Birthing New Hope in Nigeria
1 Jun 2007
Rahilla collapses back onto the thatched mat overcome with pain and exhaustion as the sweat runs down her body before soaking into her dirty clothes. Her limbs are shaking with fatigue and her body is burning with fever as malaria (and possibly typhoid) compounds the effects of her labouring for over 40 hours.
The encouraging coaxing of the Tribal Birth Assistant (grandma of the village) is growing weaker as her concern starts to show. They need to get Rahilla to a hospital before it is too late. Her sister and neighbour help lift her into a rickety bush taxi. Rahilla can now barely lift her head between each contraction. A tear runs down her cheek as she dreads the possibility of losing yet another baby in childbirth. Her groans are drowned by the revving engine and rattle of the car as it bumps down the dusty dirt track. Women from the village gather to pray for God to give her the strength to make it through the labour. This is her fifth pregnancy in four years with only two surviving children
The story of Rahilla is an all too common scenario. Unfortunately, Rahilla’s story rings true as a stark reality for a considerable number of women in the northern half of Nigeria who may face a similar situation. Most of these women give birth at home, assisted only by family or untrained tribal birth assistants. Very few attend antenatal clinics during their pregnancy, so complications go unnoticed and therefore untreated. Some 1.62 million Nigerian women suffer from disabilities caused by complications during pregnancy and childbirth each year, most of which are preventable. This is not helped by the lack of appropriate health care. The availability of maternal health care services is significantly lower in rural regions where 64 percent of Nigerians reside. Even those women who are within proximity of a maternal clinic tend not to attend it due to a lack of finances or the belief that strong women should be able to have the baby at home. Consequently not all the women survive childbirth. Nigeria’s maternal mortality rate is 800 deaths per 100,000 deliveries, compared with 8.2 deaths per 100,000 deliveries in Australia. This translates to almost 54,000 Nigerian women dying every year in contrast with less than 100 Australian women.
Even if Rahilla and her baby survive the birth experience, it doesn’t mean they are in the clear. Poverty and other hardships of village life, such as an inadequate water supply, poor sanitation, a lack of appropriate education and illnesses causes Nigeria’s under-five-years mortality rate to skyrocket to 210 per 1000 births. This is in stark contrast to Australia’s under-five-years mortality rate of only 6 per 1000 births. Sadly, in Nigeria about one-third of children under five are seriously malnourished. Family planning is not a common practice, so women tend to have many babies in a short period of time, making ends hard to meet. It is not spoken about but generally understood that some of the children in such a family will probably not survive to adulthood. This is obviously not the ideal fate that any mother would wish for her family but the majority of women in the rural north of Nigeria don’t expect much more from life. They only manage to hold on to a faint and dwindling hope for a better future as they are surrounded by poverty, hunger, neglect, injustice, suffering and death. Yet, we don’t need to let this hope slip through their fingers. A difference can be made in all these areas if we work together to deliver real hope.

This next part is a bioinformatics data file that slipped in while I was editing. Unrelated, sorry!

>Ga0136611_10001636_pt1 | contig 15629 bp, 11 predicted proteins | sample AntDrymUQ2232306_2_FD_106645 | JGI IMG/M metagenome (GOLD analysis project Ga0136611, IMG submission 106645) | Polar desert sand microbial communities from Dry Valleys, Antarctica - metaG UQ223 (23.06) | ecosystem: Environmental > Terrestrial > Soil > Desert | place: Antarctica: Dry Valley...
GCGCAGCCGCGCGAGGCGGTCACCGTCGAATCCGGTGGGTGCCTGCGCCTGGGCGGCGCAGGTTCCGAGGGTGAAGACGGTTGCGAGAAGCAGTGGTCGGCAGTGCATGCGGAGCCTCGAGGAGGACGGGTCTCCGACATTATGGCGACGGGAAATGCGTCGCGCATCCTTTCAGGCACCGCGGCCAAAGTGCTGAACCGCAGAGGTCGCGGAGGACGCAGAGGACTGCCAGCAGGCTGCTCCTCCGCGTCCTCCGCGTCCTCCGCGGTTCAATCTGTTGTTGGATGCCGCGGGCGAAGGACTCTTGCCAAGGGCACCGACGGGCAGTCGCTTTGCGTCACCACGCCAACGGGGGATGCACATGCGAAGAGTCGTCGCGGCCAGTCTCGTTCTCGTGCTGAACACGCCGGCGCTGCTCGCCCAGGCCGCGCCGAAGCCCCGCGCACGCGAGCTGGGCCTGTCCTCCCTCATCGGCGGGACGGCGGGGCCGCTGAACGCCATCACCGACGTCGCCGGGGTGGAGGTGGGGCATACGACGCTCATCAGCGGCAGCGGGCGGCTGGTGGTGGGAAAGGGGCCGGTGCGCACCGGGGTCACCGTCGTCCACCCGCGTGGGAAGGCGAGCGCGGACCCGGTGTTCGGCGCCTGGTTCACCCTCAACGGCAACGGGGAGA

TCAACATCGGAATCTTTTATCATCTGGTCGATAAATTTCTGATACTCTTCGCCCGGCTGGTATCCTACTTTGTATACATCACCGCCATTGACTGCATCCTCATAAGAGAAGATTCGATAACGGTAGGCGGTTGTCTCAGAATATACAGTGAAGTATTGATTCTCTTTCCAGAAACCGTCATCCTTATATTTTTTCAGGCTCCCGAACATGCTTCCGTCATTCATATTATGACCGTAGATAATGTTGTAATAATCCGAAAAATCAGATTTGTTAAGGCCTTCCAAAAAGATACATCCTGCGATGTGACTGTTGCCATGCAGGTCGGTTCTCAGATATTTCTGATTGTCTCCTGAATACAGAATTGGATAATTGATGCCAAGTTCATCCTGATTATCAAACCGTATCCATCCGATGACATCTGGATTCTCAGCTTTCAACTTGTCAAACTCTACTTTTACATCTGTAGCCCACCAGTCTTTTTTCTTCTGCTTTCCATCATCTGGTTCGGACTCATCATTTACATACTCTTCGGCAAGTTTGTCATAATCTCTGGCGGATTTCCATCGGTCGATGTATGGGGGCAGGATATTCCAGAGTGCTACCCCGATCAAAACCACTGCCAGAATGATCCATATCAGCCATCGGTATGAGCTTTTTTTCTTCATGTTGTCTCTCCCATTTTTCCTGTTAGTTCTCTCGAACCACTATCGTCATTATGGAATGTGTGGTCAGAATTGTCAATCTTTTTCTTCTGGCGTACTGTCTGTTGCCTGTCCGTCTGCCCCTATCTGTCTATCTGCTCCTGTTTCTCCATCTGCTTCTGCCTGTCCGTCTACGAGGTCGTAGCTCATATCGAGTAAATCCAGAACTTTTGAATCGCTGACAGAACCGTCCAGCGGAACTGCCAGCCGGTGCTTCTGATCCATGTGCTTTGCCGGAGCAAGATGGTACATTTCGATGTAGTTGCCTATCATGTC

This is the desire of Fiona Jara’s heart and the reason why she as a Pioneers worker (through the Overseas Aid and Relief Fund) is facilitating the Gindiri/Panyam midwifery development project. The project aims to address these issues by gathering local women for the purpose of forming a strategy to impact the maternal and child health in Gindiri and surrounding villages. Fiona is hoping to work in partnership with COCIN (Church of Christ in Nigeria) Community Development Programme, through their established aid and development and strong women’s networks. Although the project will involve Fiona supporting the current midwives who are working in the hospitals and clinics in Gindiri and Panyam, the project will seek to focus more on primary rural health by spending time with the Tribal Birth Assistants (TBAs) or women of influence in the village who help with most of the births. In this way she will be working at the grass roots level up to encourage, educate and facilitate the local women in looking after their families’ health. The project will try to incorporate the best of the traditional practices with the needed Western knowledge to improve the current care available, especially in relation to pregnancy, childbirth and infant and maternal health.
Fiona is currently in Jos at language school learning the local trade language, Hausa. She is also learning more about the culture and some of the old wives’ tales that will need to be addressed by the project. For example, there is a common belief that colostrum (the breast milk that is produced by a mother in the first three days following the birth of the baby) is poison because it is a different colour to the usual breast milk. People who believe this tale refuse to breastfeed their baby for the first few days and instead give them a concoction using unclean water from an unsterile cup. This often results in the baby becoming sick rather than receiving the healthy start that colostrum provides. Fiona (with her husband Rick and daughters Tiana and Emily) will be moving to Gindiri at the end of April and plans to commence working part-time on the project in May.
- For good relationships and contacts and wisdom in gathering a team.
- For wisdom in gathering information and then how to use it.
- For good language skills to be able to relate well with the women.
by Fiona J – Pioneers team member in Nigeria